3. Timing: There are 2 aspects to this. How soon after the initial targeted message do you re-target? If the customer is continuing to browse related content then obviously it makes sense to be visible literally immediately. However, be careful to not come across as stalking. The other aspect of timing is how long do you continue to re-target. For a b2b product, re-targeting should focus on getting the customer to move to the next step of the journey. Any estimates on typically how long this takes should guide the duration of re-targeting. For FMCG brands this is a little trickier. Factors like, when the original interaction took place, basket value, seasonality all play a role. Any continued message delivery after purchase is made is money wasted, and stopping message delivery when the customer is still shopping is leaving money on the table. So some rigorous analytics is called for.

Of celebrity advertising

November 10, 2015 5 comments

Last week I read that Messi had signed up as the brand ambassador for the Tata Group. I really hope that he is leveraged well by the Tata brand. They both deserve it.

This reminded me that since I returned to India, a year ago, I have seen a huge jump in use of celebrities in brand advertising. Some doing it well, some well..let’s just say less so.

To my mind there are basically 4 ways brands use celebrities for their brands.

  1. As themselves: This is the most obvious route, where the celebrity plays her/his real life persona on the screen as well. This is the highest on the credibility scale. The gold standard here, in my opinion is the Mean Joe Greene ad run by Coke about four decades ago. Watch it here. Turkish airlines did some with Kevin Costner, Messi and Kobe and so on. This is a hard area to operate in due to the limited ways to have celebs play themselves and also make the brand connect.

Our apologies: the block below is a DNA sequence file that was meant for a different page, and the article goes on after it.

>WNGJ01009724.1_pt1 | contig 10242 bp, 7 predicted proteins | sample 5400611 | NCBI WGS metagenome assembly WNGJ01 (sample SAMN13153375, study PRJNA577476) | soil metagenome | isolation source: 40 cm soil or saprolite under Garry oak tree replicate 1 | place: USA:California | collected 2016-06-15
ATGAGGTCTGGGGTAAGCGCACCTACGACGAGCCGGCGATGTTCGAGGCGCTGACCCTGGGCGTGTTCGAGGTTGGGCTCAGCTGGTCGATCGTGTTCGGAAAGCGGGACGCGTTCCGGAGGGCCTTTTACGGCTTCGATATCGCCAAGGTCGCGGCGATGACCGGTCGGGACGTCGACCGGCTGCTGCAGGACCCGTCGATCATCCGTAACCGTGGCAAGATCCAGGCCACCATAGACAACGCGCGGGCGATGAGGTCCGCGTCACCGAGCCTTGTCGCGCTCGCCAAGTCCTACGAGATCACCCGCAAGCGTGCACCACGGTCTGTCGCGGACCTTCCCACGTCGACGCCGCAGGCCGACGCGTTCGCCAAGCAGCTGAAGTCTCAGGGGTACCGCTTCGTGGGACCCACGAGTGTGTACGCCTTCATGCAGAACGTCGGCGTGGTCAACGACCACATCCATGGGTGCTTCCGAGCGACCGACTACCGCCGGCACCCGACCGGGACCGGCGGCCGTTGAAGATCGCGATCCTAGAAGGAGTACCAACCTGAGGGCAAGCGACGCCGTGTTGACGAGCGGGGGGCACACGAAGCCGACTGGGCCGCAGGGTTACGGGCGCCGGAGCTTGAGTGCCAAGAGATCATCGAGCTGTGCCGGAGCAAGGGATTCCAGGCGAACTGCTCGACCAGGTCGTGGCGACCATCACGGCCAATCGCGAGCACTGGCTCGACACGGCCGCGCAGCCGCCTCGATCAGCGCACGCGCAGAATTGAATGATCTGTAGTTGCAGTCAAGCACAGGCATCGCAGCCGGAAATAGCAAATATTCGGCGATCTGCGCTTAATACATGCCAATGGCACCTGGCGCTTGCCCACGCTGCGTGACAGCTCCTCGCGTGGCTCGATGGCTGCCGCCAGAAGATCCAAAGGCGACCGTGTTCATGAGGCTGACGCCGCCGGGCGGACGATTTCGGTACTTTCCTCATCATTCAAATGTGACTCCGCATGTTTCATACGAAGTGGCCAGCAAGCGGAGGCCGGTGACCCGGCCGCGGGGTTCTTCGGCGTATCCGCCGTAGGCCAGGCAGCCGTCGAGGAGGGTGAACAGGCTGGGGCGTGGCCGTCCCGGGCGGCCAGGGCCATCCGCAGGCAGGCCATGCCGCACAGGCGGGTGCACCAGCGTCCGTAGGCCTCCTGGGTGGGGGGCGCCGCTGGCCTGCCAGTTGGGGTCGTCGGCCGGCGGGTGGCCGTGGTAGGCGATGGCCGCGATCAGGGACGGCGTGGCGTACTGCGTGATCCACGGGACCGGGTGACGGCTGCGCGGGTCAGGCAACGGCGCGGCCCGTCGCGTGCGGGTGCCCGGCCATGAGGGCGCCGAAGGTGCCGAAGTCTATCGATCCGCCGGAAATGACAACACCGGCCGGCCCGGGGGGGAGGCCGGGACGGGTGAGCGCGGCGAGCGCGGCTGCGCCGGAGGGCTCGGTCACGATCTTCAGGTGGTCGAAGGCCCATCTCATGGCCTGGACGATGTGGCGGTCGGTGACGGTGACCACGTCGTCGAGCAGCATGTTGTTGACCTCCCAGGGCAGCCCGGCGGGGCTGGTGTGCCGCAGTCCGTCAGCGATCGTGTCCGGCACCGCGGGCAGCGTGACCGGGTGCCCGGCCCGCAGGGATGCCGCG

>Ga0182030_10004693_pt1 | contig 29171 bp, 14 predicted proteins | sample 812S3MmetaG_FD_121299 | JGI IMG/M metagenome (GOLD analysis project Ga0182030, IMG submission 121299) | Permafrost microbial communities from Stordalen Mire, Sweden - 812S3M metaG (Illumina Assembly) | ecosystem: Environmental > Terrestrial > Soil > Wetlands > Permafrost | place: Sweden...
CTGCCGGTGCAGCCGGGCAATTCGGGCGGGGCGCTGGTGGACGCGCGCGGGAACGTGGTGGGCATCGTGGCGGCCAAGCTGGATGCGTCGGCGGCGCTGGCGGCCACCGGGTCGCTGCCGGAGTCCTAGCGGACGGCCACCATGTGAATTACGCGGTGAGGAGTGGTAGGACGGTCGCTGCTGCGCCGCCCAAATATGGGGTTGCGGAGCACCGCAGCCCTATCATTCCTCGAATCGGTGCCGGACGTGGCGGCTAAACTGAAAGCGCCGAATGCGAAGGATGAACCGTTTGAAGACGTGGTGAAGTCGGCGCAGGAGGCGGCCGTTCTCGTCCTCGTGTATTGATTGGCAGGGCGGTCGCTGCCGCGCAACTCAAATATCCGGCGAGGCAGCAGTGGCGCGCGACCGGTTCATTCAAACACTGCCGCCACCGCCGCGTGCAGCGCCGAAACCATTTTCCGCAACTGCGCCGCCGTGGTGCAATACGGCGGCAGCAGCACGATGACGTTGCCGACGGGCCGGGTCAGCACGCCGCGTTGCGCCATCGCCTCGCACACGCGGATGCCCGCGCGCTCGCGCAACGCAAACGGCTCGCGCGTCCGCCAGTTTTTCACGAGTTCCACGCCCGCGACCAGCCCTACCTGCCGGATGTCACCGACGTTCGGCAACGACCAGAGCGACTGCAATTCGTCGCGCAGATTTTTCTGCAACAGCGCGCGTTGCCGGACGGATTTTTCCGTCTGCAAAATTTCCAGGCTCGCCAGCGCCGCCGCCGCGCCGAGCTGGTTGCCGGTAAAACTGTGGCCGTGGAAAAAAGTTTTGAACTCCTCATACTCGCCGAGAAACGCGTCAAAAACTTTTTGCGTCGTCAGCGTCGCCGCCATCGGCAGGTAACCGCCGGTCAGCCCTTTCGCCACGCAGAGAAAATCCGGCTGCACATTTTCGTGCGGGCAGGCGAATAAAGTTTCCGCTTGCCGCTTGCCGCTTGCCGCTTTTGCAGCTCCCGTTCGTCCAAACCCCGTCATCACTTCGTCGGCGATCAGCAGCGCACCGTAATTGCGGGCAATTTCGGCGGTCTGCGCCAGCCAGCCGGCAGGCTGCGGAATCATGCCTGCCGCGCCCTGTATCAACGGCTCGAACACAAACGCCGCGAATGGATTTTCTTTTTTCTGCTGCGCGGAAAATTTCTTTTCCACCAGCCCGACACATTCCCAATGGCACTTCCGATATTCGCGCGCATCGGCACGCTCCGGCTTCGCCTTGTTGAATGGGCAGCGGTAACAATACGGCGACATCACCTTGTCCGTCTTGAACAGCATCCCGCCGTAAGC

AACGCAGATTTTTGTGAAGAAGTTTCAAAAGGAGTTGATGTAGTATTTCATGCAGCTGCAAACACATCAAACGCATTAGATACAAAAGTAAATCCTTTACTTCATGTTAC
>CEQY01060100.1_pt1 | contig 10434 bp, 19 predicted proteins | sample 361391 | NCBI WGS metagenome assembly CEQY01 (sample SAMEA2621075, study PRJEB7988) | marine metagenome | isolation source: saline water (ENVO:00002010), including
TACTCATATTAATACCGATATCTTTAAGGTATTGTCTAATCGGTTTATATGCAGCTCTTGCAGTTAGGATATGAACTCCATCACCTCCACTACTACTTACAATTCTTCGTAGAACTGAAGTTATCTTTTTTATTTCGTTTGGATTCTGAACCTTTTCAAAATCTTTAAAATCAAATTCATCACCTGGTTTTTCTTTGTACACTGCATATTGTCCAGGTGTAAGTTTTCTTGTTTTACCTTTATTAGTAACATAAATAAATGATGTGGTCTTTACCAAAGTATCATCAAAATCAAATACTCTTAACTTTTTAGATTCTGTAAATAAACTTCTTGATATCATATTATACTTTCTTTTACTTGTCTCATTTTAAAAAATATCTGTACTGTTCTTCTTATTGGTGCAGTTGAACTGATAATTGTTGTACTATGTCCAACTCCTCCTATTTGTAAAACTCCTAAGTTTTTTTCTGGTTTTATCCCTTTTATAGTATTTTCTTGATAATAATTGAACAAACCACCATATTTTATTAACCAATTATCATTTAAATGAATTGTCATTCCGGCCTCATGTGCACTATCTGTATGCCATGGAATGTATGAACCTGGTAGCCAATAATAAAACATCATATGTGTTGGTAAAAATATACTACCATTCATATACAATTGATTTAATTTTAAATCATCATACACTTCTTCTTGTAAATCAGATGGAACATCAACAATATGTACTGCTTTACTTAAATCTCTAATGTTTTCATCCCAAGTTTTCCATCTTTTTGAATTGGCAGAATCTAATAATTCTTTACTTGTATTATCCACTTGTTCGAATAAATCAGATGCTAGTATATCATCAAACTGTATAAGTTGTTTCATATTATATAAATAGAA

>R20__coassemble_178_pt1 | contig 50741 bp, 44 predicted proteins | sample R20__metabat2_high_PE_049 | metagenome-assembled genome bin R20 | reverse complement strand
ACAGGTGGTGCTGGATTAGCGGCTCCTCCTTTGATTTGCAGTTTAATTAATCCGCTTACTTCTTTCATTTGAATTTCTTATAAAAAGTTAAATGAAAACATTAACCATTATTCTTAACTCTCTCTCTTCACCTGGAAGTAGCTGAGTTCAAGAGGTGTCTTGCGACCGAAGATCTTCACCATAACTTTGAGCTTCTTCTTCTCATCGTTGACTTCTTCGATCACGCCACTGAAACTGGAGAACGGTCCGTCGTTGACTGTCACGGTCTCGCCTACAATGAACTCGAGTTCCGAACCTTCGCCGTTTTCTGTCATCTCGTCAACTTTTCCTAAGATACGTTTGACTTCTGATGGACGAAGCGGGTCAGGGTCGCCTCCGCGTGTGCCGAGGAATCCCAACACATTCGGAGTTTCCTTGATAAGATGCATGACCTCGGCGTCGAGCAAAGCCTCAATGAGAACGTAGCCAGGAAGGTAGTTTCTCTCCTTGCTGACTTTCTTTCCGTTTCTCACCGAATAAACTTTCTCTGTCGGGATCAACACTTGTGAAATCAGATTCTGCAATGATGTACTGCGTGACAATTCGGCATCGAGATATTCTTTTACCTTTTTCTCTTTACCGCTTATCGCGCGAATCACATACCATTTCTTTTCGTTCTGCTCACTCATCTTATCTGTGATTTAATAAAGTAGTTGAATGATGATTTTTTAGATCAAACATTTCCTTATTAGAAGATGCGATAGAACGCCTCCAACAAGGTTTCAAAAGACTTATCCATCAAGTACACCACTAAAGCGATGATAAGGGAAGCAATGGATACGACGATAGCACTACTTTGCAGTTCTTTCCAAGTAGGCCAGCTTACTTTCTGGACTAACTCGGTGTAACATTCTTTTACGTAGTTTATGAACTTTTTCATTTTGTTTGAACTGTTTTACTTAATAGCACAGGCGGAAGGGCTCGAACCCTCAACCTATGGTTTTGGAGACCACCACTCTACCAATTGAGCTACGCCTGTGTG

2. Playing a part in a script: This second set is when the celebrity is playing a part in a regular TV script. ie the script works even without the celebrity. But use of the celebrity raises brand visibility. A great example here is the pappu pass ho gaya TVCs created by Cadbury’s. This is probably the easier on the agency, where they start with a script than being stuck with a celebrity, around who they need to write a script. Here is one from that set.
  3. As props: This is the more common way that I have noticed around, where the celebrity is just standing around and pointing, or waving, embarrassingly at the products they are supporting. I imagine this happens when clients sign up celebs in advance of a brand idea that they are ready to execute with. Some recent examples.IMG_0019IMG_0018IMG_00134. As users: This is where the celebrity claims to be the user of the brand in question. This has absolutely no credibility and treats consumers as morons. Something a famous Scotsman said, one should never do. Many examples come to mind. Unfortunately they all feature Shahrukh Khan. Remember the Santro ads? Who ever thought he would own, and drive one himself. The latest in his series is the campaign for Big Basket. Does the brand really expect anyone to believe that he is a Big Basketer? Here is one ad in the series.IMG_0014So there you have it, my recommended list of ways to use a celebrity, in order of priority.

Before I sign off…wishing you a very Happy Diwali and Happy New Year. May it be start of something new and exciting.

Brands are alive and kicking. Thank you.

Image

Earlier this week I read an article that talked about the decline of brands with the growth of the internet. The essence of the article was that before the internet, people used brands as the surrogate of trust and knowledge. With all the information out there now, why would anyone need brands? Do your research and you can make your own choice.

At a rather simplistic level that makes sense. Simplistic being the key word.

I agree that with the internet everyone has access to all the information one needs to make an informed decision. But below are some examples of information out there.

The government of India is going to ban beef exports. This rumour was out there for a while with some of my very educated friends taking that to mean that the new ‘pro Hindu’ government was going to stamp out this business. Far from the truth. India is the world’s largest exporter of beef and has no such plans anywhere.